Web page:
By Iris Gonzales | The Philippine Star
Ferdinand Marcos Jr. promised many things – from bringing the price of rice to P20 per kilo from nearly P40 at present, to unifying our deeply divided nation of 110 million to move our country forward.
“Sama-sama tayong babangon muli” kept playing in the ears of more than 30 million Filipinos, as if inflicted with a last song syndrome.
How and when the president-elect will do this isn’t clear yet. Will his aging technocrats be able to deliver? Will his incoming social welfare and development secretary, a media personality with no experience in community work be able to help respond to the needs of the impoverished? Will his incoming energy secretary – still unnamed as of this writing – be able to work together with stakeholders to avert a looming power shortage? Will newly elected lawmakers – including ex-convicts, alleged plunderers and election cheaters – be able to advance a legislative agenda that will help the country move forward?
Only time will tell, but for the sake of the country, I fervently hope the next six years will put us in a better place – all of us – and not just a powerful few.
The incoming administration, for sure, will need all the help it can get. Six years may not be enough to see major progress, but I hope the government will be able to build a foundation for a better Philippines.
The UP Diliman Task Force Nation-Building is offering its blueprint for building the nation, a governance agenda crafted from August 2021 to April 2022.
There are many good recommendations which I hope to tackle more in succeeding columns. It covers eight policy areas: (i) economic recovery and transformation, (ii) national social protection floor, (iii) higher education, (iv) industrial policy, (v) public transportation, (vi) local governance, (vii) electoral and political reforms, and (viii) strategic foreign policy.
For now, here are some of its notable points:
Poverty remains entrenched, despite more than a decade of rapid growth. Worse, the anti-poverty momentum may have shifted. In a Social Weather Stations (SWS) survey conducted in June 2021, 48 percent of Filipino families reported that they were poor.
The proportion of Filipinos whose income was not sufficient to meet their basic needs increased from 21.1 percent in 2018 to 23.7 percent in 2021. The 2021 figure translates into 26.14 million Filipinos living below the poverty line.
Investing in people
For the country to stimulate its economy and offset the lost economic opportunities, there is a need to have (1) institutional reforms, (2) strong social protection, and (3) strategic industry investments.
According to the Gini Coefficient, a measure of inequality in a country, the Philippines has the worst recorded inequality among the ASEAN 5.
While it is important to invest in the economy to attract foreign investment and in infrastructure, it is critical to invest in people. Social protection programs must be accessible, equitable, comprehensive, fair, and not limited to food packs and subsidies.
Social programs should continue to address income inequality and poverty in order to improve human capital in the country, which will eventually improve economic growth.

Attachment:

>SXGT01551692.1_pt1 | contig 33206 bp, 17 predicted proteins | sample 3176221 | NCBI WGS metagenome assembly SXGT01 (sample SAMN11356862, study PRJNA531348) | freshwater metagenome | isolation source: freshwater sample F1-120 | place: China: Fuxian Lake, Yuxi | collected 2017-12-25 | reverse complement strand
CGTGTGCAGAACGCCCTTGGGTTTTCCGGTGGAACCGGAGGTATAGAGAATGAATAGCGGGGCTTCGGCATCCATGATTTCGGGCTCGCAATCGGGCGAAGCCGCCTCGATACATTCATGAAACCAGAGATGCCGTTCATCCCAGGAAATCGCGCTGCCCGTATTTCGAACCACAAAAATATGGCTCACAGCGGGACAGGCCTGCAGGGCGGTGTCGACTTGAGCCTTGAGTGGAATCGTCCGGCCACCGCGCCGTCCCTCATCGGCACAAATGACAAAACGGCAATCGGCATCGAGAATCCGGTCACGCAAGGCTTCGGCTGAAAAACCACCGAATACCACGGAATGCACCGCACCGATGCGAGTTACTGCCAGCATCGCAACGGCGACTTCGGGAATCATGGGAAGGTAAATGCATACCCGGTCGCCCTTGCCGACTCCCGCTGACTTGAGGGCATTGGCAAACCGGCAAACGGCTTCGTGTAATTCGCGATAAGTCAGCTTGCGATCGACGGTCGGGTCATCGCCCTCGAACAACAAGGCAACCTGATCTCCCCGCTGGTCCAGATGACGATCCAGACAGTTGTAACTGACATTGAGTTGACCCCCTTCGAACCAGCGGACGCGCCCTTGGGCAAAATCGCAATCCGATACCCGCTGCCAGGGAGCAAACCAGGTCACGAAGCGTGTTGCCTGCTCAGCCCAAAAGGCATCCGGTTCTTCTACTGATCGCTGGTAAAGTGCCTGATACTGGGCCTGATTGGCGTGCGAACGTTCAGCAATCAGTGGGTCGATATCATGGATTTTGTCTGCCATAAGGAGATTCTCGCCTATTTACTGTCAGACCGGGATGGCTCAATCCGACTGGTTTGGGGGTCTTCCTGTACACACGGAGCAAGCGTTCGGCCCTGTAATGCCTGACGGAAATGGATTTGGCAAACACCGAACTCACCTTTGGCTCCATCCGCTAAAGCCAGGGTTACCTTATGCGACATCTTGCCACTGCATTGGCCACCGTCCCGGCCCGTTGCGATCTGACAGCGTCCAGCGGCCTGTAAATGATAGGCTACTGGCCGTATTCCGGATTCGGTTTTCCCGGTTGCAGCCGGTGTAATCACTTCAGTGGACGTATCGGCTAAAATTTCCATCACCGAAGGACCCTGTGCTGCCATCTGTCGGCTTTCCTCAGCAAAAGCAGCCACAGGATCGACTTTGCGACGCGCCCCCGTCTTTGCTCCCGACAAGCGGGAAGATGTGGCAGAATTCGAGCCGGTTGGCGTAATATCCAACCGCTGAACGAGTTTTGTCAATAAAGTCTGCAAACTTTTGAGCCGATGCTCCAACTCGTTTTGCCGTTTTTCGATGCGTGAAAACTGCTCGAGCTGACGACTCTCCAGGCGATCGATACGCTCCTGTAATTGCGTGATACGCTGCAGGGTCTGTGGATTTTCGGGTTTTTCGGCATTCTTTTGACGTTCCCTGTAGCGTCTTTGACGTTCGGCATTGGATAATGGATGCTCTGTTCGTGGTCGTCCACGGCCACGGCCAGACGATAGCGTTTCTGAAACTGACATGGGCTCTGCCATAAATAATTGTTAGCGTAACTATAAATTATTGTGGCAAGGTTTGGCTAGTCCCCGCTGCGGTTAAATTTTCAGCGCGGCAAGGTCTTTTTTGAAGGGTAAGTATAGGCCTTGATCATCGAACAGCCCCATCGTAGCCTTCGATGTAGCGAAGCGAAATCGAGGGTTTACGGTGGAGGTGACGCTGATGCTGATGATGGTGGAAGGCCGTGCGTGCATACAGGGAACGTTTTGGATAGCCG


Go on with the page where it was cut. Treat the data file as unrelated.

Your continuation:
Investing in specific industries that have significant multiplier effects on the economy and are resilient from economic shocks like the pandemic, as well as in sectors that the country has natural advantages in terms of human capital, infrastructure, etc. will contribute largely to the Philippine economy.
These would include the Information Technology-Business Process Outsourcing (IT-BPO), maritime, and the blue economy industries.
Trade and investment liberalization should be explored in relation to strengthening, rather than displacing domestic economic actors, notably, the country’s micro, small, and medium enterprises (MSMEs).
Strengthen the performance and trade facilitation of MSMEs by providing necessary support to minimize the cost of production and acquisition of capital, research and development for relevant production technologies, and efficient logistical infrastructure for exports.
Prioritize institutional reforms, particularly those aimed at raising the quality of governance and rule of law, promoting government accountability and transparency, and improving the management of the country’s resources.
Build Build Build
Tweak the Build Build Build (BBB) program to support COVID-climate-proofing of local industries and ensure that public-private partnerships (PPP) include more sectors and stakeholders. Provide a re-entry mechanism for the affected industries of the trade liberalization and of expiring regional and international trade agreements. Strengthen social protection of vulnerable groups and improve the delivery of social services toward reducing poverty and inequality and improving community resilience against the pandemic, disasters, and economic shocks.
The Philippines today is at a crossroads. As I said, the government needs all the help it can get.
Some of the recommendations from this blueprint will certainly help, but political will, competence and sincerity to implement reforms will be key. Perhaps, only then will campaign slogans, battlecries, or that last song playing in people’s ears become a reality.